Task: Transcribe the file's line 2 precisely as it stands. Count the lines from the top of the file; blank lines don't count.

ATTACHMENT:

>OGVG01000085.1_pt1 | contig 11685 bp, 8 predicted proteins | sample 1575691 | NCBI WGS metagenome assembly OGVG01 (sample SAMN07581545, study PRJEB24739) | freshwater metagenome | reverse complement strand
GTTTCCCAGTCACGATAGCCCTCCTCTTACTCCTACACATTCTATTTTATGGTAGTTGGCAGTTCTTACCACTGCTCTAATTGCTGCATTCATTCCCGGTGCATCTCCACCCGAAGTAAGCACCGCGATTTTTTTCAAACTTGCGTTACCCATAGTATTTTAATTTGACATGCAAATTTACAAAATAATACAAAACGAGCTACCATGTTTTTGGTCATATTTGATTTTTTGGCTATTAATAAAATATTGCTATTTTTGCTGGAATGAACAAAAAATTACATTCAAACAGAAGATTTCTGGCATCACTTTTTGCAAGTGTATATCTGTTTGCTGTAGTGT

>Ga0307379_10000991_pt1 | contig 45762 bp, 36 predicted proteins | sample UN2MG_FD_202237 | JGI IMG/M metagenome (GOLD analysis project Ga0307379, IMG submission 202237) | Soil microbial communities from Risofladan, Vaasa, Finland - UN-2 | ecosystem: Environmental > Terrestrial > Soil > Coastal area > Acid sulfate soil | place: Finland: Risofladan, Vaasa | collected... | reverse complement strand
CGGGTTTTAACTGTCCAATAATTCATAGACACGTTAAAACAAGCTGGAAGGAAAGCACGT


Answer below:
GTTTCCCAGTCACGATAGCCCTCCTCTTACTCCTACACATTCTATTTTATGGTAGTTGGCAGTTCTTACCACTGCTCTAATTGCTGCATTCATTCCCGGTGCATCTCCACCCGAAGTAAGCACCGCGATTTTTTTCAAACTTGCGTTACCCATAGTATTTTAATTTGACATGCAAATTTACAAAATAATACAAAACGAGCTACCATGTTTTTGGTCATATTTGATTTTTTGGCTATTAATAAAATATTGCTATTTTTGCTGGAATGAACAAAAAATTACATTCAAACAGAAGATTTCTGGCATCACTTTTTGCAAGTGTATATCTGTTTGCTGTAGTGT